The Texas wines I picked for regional wine week and DrinkLocalWine.com have one thing in common (besides quality). They’re excellent examples of wines that are well done in Texas, and that aren’t made with the same grapes that everyone else uses everywhere else in the world.
That’s a key to regional wine – if chardonnay doesn’t grow well where you are, then don’t grow chardonnay. The wine world – growers, wine makers, retailers, restaurants and wine writers – is obsessed with cabernet sauvignon, merlot and chardonnay. Everything is measured by those three varietals, and almost always found lacking.
This is not to denigrate those grapes, because they do make the best wine in the world. But it doesn’t mean they make the only good wine in the world. As the great Lynne Kleinpeter always reminds me: “One thing is not necessarily better or worse than another. It’s just different.”
So, in the spirit of difference, here are three Texas wines that are unique, reflect what Texas is doing and can do, and are well made and well worth drinking. All are available from the winery.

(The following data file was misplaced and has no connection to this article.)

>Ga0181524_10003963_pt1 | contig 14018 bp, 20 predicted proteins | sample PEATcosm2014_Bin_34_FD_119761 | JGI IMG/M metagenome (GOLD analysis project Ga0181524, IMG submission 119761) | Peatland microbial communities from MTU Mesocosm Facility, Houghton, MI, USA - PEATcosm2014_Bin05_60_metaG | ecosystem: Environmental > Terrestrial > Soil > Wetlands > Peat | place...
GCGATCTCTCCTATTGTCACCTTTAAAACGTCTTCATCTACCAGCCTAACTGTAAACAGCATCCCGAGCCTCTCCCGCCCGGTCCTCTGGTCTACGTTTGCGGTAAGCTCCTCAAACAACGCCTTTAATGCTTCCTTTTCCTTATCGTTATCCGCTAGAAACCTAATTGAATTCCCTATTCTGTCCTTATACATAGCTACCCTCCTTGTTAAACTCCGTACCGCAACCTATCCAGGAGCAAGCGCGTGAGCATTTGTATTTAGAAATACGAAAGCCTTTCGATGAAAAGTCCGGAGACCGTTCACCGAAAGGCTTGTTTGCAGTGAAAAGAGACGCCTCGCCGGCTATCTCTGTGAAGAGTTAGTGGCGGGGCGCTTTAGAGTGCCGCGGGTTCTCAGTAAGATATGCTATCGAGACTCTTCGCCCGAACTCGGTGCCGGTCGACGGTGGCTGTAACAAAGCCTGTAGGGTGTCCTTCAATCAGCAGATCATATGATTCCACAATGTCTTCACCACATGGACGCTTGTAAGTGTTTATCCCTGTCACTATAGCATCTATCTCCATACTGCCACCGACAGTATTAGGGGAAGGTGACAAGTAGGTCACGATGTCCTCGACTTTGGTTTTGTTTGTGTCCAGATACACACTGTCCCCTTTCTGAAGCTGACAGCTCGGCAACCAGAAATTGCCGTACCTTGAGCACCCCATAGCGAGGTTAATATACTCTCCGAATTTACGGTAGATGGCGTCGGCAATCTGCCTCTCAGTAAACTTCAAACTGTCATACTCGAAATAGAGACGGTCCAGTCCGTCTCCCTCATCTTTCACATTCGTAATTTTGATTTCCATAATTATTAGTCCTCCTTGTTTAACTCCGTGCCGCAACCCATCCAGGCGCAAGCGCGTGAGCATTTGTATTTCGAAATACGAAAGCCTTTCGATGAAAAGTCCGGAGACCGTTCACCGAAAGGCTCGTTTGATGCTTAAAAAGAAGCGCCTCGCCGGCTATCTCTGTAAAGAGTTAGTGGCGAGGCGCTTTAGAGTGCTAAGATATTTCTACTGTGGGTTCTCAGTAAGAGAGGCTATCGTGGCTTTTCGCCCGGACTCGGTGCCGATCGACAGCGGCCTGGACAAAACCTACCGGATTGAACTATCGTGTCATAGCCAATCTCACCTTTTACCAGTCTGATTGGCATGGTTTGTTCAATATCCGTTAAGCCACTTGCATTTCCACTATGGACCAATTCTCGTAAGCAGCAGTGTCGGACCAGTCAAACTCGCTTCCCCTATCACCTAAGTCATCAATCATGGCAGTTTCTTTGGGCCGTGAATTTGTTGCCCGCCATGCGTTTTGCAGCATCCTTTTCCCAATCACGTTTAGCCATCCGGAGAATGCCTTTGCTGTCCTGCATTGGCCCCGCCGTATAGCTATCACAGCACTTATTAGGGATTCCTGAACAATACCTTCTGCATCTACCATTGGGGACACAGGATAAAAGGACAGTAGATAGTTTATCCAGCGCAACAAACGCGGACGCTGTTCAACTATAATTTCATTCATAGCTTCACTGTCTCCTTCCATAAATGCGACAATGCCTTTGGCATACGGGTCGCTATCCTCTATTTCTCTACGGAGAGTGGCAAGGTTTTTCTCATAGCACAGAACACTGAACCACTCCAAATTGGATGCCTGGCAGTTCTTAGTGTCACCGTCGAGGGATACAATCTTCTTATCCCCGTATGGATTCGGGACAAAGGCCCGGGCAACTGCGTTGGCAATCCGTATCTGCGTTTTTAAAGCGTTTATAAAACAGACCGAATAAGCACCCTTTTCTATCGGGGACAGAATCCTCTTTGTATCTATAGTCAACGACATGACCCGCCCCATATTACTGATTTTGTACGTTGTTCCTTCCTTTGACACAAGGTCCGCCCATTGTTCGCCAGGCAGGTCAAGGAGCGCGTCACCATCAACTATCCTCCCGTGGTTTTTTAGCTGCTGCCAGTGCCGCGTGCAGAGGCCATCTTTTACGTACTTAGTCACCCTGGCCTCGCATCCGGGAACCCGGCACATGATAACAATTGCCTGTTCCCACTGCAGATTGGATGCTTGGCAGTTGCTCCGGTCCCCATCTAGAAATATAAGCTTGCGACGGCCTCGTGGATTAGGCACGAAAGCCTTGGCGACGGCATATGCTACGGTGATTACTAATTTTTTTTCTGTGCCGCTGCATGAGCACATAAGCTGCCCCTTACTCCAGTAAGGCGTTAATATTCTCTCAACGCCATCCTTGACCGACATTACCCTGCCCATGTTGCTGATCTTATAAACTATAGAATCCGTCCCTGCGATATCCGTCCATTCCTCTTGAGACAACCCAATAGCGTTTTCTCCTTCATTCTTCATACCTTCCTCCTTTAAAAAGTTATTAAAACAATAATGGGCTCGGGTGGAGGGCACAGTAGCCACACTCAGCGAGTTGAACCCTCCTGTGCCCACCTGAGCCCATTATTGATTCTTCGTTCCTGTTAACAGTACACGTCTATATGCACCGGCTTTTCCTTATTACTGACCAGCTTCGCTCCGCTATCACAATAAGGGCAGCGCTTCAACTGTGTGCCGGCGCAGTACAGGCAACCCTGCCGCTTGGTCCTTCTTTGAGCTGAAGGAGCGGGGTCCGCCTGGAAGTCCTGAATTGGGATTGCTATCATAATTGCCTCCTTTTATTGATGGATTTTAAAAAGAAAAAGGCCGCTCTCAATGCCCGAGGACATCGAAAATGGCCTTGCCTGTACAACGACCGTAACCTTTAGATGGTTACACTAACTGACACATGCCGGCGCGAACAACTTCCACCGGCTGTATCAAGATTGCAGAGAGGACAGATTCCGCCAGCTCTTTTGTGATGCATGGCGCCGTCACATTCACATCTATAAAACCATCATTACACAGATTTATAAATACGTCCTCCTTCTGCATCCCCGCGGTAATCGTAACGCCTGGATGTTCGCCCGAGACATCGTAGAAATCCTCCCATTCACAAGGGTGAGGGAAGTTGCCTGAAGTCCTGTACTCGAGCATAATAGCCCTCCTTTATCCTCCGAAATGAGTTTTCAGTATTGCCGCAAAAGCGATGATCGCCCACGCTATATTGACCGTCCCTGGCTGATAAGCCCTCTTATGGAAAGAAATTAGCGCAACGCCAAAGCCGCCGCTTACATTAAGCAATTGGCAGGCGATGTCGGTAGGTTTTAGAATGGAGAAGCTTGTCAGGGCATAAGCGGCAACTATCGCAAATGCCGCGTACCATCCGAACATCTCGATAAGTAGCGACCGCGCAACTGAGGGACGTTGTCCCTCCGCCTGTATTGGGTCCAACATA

• Maydelle Country Wines Lemonade Wine NV ($10). Texas wineries produce quality fruit wine, and this is among the best. Think homemade lemonade, not too sweet, but wine. Drink it on the back porch or with grilled or boiled seafood. It’s really well done, and every time I taste it I’m surprised by how good it is.
• Dry Comal Creek Black Spanish 2006 ($31). Black Spanish is a native hybrid (its origins are hazy) that almost everyone else in the world, including winemakers in Texas, uses for blending or to make uninteresting port-style wines. Franklin Houser, on other hand, produces a dark, deep rich red table wine that I recommend despite the price. Think tempranillo with plums instead of cherries and vanilla and you’ll get the idea.
• Brennan Vineyards Syrah 2006 ($17). Few wineries in Texas embody the push to make wine with Texas-friendly grapes better than Brennan. I have waxed poetic about its viognier, and the syrah is worth waxing, too. It’s dirty and earthy, like a syrah from the French Rhone, but with that medium fruity style that distinguishes Texas’ best wines.
For more on Texas and regional wine, see: